Pikeville, TN – Baghdad stands. That phrase may not be true in a few days. In the city the local police are digging trenches, and getting ready for an attack that they fear from ISIS, (the Islamic State of Iraq and Syria), a group so militant that Al Qaeda will not join up with them.
Because of the situation, including the fact that Tel Affar has fallen, has caused two long time quasi foes to look towards each other, as possible allies in saving a state that has long been torn by dissention, and sits near some of the world’s largest oil reserves. This has raised a storm of comment, and forced talks at high levels about America being an alliance with a “long time foe.”
To understand our relationship with this volatile country, one must understand our past relationship. A key incident in this relationship, something the New York Times has called pivotal, happened in 1988.
On 3 July of that year, an Airbus A300 B2-203, flying for Iran Air, with 290 people aboard, including staff. The plane was flying its own territorial waters, and was making a signal to identify itself as a civilian plane. Three ships identified the plane. Two properly identified it as civilian, but the third, a rather jumpy ship, the United States Ship Vincennes, misidentified the flight as a warplane, and fired a missile, crashing the flight into the straits of Hormuz. There were no survivors.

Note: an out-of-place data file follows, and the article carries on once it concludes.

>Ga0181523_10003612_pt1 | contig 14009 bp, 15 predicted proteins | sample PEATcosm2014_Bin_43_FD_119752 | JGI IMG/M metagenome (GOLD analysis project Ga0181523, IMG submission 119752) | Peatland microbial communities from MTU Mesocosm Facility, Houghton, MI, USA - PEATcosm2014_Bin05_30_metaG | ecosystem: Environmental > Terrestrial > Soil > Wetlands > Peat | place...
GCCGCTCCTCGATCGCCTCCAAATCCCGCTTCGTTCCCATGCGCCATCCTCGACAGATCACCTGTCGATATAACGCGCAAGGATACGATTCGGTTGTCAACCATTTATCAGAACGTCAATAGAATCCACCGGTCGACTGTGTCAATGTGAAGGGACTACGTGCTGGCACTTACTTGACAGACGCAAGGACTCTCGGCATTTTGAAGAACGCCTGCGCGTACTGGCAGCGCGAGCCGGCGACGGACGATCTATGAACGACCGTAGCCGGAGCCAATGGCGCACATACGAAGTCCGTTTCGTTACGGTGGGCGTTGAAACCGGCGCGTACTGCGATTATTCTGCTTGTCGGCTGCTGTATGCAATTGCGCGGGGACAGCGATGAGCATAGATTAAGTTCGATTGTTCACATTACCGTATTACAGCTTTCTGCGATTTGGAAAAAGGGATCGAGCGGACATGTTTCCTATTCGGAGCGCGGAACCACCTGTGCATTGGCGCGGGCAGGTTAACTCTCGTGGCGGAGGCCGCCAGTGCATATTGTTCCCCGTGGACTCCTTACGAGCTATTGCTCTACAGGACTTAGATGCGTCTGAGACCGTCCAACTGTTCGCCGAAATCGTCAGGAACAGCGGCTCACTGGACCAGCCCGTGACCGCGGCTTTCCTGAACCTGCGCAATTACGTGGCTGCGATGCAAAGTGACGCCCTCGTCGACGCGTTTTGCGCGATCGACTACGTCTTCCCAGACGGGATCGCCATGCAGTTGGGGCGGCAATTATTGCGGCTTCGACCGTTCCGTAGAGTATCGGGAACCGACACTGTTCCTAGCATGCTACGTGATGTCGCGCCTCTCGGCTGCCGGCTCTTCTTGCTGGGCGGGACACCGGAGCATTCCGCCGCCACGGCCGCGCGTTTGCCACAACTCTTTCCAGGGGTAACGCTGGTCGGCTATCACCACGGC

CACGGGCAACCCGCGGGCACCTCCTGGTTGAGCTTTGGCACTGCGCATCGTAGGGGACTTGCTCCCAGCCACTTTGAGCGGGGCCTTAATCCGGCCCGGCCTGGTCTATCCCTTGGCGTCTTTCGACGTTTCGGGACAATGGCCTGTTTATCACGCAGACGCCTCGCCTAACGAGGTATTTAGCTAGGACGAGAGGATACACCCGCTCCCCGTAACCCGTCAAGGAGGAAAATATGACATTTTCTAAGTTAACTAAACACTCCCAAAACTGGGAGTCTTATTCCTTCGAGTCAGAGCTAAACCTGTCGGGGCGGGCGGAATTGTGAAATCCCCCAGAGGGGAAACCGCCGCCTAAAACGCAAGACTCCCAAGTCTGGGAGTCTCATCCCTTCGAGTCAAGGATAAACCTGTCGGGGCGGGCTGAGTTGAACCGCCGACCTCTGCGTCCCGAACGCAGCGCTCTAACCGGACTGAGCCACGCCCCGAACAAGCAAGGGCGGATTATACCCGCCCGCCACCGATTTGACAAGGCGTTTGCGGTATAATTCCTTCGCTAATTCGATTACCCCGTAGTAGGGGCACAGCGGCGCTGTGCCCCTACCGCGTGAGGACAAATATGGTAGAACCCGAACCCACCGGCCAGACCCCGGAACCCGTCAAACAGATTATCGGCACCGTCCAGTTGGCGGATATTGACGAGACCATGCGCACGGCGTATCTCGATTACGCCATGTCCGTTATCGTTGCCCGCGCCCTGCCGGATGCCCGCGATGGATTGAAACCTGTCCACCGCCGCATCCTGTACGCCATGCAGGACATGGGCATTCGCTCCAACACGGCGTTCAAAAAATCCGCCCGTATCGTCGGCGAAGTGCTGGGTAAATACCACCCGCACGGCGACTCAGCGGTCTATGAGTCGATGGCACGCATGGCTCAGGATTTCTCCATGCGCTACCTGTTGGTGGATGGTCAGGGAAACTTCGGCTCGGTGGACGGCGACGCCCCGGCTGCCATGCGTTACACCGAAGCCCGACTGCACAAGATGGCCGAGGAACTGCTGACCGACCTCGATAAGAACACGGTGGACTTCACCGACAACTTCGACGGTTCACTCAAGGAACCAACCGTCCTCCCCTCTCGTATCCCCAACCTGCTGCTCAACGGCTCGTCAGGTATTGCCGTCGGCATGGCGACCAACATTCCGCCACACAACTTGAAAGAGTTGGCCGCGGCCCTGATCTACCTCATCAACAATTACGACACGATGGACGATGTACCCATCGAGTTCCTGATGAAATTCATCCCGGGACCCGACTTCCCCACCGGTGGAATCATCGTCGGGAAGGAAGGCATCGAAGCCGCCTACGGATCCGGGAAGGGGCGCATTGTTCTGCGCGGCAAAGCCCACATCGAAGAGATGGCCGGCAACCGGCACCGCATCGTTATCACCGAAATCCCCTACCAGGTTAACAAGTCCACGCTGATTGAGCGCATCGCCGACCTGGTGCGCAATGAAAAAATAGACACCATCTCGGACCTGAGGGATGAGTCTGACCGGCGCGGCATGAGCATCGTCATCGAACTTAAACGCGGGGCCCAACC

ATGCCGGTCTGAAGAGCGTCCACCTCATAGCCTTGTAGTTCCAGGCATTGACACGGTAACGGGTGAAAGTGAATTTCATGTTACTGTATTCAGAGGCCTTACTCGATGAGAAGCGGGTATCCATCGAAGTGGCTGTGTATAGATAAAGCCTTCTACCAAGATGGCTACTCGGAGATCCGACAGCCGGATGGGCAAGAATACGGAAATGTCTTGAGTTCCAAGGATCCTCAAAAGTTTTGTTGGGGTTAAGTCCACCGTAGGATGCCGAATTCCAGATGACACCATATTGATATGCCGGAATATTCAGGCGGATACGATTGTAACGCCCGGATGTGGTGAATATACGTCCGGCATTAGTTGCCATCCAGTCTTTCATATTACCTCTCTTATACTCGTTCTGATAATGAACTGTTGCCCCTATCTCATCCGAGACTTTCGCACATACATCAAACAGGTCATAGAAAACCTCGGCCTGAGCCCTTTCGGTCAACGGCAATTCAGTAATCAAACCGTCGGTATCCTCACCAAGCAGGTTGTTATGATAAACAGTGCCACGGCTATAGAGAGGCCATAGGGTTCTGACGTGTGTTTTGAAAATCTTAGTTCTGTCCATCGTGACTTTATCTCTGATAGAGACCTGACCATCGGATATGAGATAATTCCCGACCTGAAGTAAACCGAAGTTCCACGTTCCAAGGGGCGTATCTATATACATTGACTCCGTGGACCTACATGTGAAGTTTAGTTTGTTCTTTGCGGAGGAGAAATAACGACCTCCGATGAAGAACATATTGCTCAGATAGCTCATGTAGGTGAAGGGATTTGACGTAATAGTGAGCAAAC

America said they regretted the loss of civilian life, but never apologized, to my knowledge, to the Iranian government. Iran stated that that the ship did not, in fact, misidentify, but rather the Vincennes "hankered for an opportunity to show its stuff.” The Iranian government released a commemorative stamp of the affair, and the attack, which included the deaths of sixty-six children aboard the plane, did nothing to aid the already difficult relations between our two countries.
Since then, there have been multiple wars in the Middle East, killing hundreds of thousands, arguments over nuclear power, etc. Some of these rifts have healed. But this one it appears, has not.
Andrew C. Abbott